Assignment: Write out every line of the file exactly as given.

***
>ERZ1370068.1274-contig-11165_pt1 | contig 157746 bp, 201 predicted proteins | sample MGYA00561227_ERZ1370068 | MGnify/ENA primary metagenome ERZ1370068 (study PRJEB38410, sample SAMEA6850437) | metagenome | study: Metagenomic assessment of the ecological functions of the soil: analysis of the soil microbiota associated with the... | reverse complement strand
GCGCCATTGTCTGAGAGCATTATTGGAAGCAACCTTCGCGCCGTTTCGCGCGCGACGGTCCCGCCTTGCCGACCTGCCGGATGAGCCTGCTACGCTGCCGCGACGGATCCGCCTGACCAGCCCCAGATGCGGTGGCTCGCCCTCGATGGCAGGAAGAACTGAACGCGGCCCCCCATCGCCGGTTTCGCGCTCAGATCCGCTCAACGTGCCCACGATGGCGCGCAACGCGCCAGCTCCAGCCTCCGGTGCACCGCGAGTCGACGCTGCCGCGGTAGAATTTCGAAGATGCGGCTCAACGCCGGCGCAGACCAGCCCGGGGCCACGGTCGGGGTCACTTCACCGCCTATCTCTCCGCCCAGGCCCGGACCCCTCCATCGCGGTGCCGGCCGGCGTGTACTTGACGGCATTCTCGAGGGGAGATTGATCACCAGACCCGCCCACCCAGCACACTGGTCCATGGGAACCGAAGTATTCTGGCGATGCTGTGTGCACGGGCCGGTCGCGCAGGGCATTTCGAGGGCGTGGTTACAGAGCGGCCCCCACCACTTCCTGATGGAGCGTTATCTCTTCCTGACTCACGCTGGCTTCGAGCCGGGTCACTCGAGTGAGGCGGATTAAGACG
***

>ERZ1370068.1274-contig-11165_pt1 | contig 157746 bp, 201 predicted proteins | sample MGYA00561227_ERZ1370068 | MGnify/ENA primary metagenome ERZ1370068 (study PRJEB38410, sample SAMEA6850437) | metagenome | study: Metagenomic assessment of the ecological functions of the soil: analysis of the soil microbiota associated with the... | reverse complement strand
GCGCCATTGTCTGAGAGCATTATTGGAAGCAACCTTCGCGCCGTTTCGCGCGCGACGGTCCCGCCTTGCCGACCTGCCGGATGAGCCTGCTACGCTGCCGCGACGGATCCGCCTGACCAGCCCCAGATGCGGTGGCTCGCCCTCGATGGCAGGAAGAACTGAACGCGGCCCCCCATCGCCGGTTTCGCGCTCAGATCCGCTCAACGTGCCCACGATGGCGCGCAACGCGCCAGCTCCAGCCTCCGGTGCACCGCGAGTCGACGCTGCCGCGGTAGAATTTCGAAGATGCGGCTCAACGCCGGCGCAGACCAGCCCGGGGCCACGGTCGGGGTCACTTCACCGCCTATCTCTCCGCCCAGGCCCGGACCCCTCCATCGCGGTGCCGGCCGGCGTGTACTTGACGGCATTCTCGAGGGGAGATTGATCACCAGACCCGCCCACCCAGCACACTGGTCCATGGGAACCGAAGTATTCTGGCGATGCTGTGTGCACGGGCCGGTCGCGCAGGGCATTTCGAGGGCGTGGTTACAGAGCGGCCCCCACCACTTCCTGATGGAGCGTTATCTCTTCCTGACTCACGCTGGCTTCGAGCCGGGTCACTCGAGTGAGGCGGATTAAGACG